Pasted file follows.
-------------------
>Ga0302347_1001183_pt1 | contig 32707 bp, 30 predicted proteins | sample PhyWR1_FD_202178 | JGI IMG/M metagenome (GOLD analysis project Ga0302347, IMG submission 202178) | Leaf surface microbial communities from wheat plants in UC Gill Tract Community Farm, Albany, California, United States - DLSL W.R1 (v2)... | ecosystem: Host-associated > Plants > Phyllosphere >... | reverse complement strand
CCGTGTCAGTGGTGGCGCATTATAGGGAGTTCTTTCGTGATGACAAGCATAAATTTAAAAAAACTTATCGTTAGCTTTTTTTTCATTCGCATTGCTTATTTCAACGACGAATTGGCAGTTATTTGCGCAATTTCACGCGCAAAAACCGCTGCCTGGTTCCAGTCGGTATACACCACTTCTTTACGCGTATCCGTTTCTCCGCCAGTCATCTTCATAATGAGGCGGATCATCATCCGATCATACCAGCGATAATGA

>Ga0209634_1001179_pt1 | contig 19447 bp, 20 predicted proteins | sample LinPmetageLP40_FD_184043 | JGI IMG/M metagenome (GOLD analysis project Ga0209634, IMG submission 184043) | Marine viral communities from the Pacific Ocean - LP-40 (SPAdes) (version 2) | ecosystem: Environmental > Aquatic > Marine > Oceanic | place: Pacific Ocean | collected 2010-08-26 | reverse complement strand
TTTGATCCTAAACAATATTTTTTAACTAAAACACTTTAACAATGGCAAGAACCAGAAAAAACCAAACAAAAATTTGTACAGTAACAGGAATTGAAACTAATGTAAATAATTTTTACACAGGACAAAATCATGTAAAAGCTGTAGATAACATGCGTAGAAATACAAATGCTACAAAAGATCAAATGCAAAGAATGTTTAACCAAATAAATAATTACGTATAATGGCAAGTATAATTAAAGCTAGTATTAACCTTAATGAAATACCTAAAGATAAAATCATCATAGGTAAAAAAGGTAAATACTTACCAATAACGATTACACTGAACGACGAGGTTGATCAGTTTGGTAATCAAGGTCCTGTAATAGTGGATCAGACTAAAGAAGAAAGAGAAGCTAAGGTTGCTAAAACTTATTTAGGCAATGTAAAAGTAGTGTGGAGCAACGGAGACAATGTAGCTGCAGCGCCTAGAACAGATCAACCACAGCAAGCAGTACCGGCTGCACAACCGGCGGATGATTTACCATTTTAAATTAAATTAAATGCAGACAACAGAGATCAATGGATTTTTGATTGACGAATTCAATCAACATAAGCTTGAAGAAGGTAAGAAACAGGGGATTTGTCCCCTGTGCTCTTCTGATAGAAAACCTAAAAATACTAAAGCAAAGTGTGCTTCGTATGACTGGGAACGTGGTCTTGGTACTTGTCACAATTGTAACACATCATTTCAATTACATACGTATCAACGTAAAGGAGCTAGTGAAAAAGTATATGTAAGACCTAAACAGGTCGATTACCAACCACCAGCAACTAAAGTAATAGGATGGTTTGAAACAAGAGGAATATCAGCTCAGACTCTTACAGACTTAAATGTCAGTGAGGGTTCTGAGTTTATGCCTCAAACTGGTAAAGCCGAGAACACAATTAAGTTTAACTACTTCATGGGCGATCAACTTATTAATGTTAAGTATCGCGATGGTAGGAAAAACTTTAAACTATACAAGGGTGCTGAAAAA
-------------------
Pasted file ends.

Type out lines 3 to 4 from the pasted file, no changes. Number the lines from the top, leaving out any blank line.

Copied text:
>Ga0209634_1001179_pt1 | contig 19447 bp, 20 predicted proteins | sample LinPmetageLP40_FD_184043 | JGI IMG/M metagenome (GOLD analysis project Ga0209634, IMG submission 184043) | Marine viral communities from the Pacific Ocean - LP-40 (SPAdes) (version 2) | ecosystem: Environmental > Aquatic > Marine > Oceanic | place: Pacific Ocean | collected 2010-08-26 | reverse complement strand
TTTGATCCTAAACAATATTTTTTAACTAAAACACTTTAACAATGGCAAGAACCAGAAAAAACCAAACAAAAATTTGTACAGTAACAGGAATTGAAACTAATGTAAATAATTTTTACACAGGACAAAATCATGTAAAAGCTGTAGATAACATGCGTAGAAATACAAATGCTACAAAAGATCAAATGCAAAGAATGTTTAACCAAATAAATAATTACGTATAATGGCAAGTATAATTAAAGCTAGTATTAACCTTAATGAAATACCTAAAGATAAAATCATCATAGGTAAAAAAGGTAAATACTTACCAATAACGATTACACTGAACGACGAGGTTGATCAGTTTGGTAATCAAGGTCCTGTAATAGTGGATCAGACTAAAGAAGAAAGAGAAGCTAAGGTTGCTAAAACTTATTTAGGCAATGTAAAAGTAGTGTGGAGCAACGGAGACAATGTAGCTGCAGCGCCTAGAACAGATCAACCACAGCAAGCAGTACCGGCTGCACAACCGGCGGATGATTTACCATTTTAAATTAAATTAAATGCAGACAACAGAGATCAATGGATTTTTGATTGACGAATTCAATCAACATAAGCTTGAAGAAGGTAAGAAACAGGGGATTTGTCCCCTGTGCTCTTCTGATAGAAAACCTAAAAATACTAAAGCAAAGTGTGCTTCGTATGACTGGGAACGTGGTCTTGGTACTTGTCACAATTGTAACACATCATTTCAATTACATACGTATCAACGTAAAGGAGCTAGTGAAAAAGTATATGTAAGACCTAAACAGGTCGATTACCAACCACCAGCAACTAAAGTAATAGGATGGTTTGAAACAAGAGGAATATCAGCTCAGACTCTTACAGACTTAAATGTCAGTGAGGGTTCTGAGTTTATGCCTCAAACTGGTAAAGCCGAGAACACAATTAAGTTTAACTACTTCATGGGCGATCAACTTATTAATGTTAAGTATCGCGATGGTAGGAAAAACTTTAAACTATACAAGGGTGCTGAAAAA